5. What items do you think will float? Sink?

Supplies

  • Honey
  • Light corn syrup
  • 100 percent maple syrup
  • Dawn blue dish soap
  • Water
  • Vegetable oil
  • Rubbing alcohol
  • A graduated cylinder or mason jar that can hold at least 1 ¾ cups of liquid
  • Food coloring
  • Funnel
  • Small bowls
  • Assorted small objects that might sink or float. We used a Ping-Pong ball, a cherry tomato, a coin, buttons and beads, a Squinky (small plastic toy), a popcorn kernel and a bottle cap.

Instructions

  1. Measure ½ cup of each type of liquid into the small bowls.
  2. You may want to color each of the liquids to make a more dramatic effect in your jar.
  3. Start your experiment by pouring the honey into the cylinder. Make sure it does not touch the sides of the jar.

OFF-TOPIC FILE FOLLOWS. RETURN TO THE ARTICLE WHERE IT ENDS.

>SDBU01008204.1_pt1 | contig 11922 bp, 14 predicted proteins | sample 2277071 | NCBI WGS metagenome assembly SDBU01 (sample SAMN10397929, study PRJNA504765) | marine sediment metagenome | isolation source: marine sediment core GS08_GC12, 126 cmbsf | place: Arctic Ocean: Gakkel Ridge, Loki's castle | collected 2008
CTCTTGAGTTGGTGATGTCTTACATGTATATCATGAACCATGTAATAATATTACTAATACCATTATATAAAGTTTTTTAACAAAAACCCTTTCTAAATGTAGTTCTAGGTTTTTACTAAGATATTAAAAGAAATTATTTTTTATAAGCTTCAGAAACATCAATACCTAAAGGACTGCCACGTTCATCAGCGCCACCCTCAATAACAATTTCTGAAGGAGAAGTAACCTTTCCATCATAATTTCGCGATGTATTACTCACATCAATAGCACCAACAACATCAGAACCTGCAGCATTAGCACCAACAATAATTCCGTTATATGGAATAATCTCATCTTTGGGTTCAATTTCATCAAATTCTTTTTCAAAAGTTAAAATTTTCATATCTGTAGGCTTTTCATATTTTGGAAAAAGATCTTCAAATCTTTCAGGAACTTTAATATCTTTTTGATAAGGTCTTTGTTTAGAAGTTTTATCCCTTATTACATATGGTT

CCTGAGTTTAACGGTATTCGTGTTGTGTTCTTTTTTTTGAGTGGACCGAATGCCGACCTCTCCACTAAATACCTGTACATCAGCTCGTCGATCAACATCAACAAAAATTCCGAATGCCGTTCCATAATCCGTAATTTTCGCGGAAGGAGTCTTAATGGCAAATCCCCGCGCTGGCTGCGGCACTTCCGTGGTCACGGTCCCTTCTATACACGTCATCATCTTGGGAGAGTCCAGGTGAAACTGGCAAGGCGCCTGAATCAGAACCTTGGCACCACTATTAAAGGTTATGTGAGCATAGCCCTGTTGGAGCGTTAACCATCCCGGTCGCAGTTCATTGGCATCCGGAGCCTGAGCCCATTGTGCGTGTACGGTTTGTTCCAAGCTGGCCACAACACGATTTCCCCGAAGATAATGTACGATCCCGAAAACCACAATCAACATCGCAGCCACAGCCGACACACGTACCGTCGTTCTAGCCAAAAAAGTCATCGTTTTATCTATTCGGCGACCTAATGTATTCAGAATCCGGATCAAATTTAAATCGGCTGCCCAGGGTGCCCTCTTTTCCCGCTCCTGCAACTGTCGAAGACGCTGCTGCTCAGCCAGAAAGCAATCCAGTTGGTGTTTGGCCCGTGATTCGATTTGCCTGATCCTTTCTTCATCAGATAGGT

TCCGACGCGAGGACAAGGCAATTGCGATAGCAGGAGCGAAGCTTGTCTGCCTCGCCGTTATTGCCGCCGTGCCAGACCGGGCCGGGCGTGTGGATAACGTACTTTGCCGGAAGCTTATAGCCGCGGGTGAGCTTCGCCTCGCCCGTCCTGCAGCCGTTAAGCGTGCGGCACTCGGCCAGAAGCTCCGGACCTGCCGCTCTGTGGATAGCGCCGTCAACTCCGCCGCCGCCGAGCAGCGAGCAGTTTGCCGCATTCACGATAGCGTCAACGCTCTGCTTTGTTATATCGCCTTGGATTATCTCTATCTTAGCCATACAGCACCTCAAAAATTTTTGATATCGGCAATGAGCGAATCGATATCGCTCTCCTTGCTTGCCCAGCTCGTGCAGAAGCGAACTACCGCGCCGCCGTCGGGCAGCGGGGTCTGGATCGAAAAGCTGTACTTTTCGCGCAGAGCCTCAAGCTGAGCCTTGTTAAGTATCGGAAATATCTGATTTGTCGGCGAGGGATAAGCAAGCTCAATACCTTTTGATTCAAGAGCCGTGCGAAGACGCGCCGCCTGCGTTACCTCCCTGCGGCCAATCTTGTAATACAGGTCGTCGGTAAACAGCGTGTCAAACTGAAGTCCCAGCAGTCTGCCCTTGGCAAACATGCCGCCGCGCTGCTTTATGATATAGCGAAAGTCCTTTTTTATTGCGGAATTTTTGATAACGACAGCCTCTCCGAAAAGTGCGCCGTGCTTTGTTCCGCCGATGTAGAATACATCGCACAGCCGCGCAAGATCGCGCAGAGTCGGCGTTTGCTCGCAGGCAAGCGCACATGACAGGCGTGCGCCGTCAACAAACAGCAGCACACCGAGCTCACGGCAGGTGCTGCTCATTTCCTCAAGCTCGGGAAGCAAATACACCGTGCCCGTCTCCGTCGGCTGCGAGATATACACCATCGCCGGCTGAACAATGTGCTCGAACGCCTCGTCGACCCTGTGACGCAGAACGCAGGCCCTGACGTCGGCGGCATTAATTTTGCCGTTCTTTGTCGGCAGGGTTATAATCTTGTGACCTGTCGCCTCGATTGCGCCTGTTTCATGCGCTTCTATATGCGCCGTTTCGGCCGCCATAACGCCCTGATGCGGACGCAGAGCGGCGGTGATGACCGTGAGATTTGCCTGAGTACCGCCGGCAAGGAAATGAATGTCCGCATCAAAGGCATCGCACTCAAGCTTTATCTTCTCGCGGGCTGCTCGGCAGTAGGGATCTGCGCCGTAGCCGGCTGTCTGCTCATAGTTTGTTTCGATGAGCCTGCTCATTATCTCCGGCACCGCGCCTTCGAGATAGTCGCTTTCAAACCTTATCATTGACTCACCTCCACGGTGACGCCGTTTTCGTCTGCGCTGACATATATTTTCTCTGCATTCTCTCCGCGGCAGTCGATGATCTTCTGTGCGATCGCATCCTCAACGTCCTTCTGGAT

4. Pour the other liquids SLOWLY into the container, one at a time, through a funnel. It is important to pour the liquids slowly and into the center of the jar. The liquids might mix a little as you are pouring but will settle after a few minutes.
  5. Make sure you pour the liquids in the following order:
  • Honey
  • Corn syrup
  • Maple syrup
  • Dish soap
  • Water
  • Vegetable oil
  • Rubbing alcohol

As you pour, the liquids will layer on top of one another. After you pour in the liquids you will have a seven-layer science experiment.

Float and Sink Test

Now have your child choose an item to drop in. Have him or her guess if it will float or sink. Then carefully drop it in the middle of the jar. Some items will float, some will sink, and some will settle on a layer in between.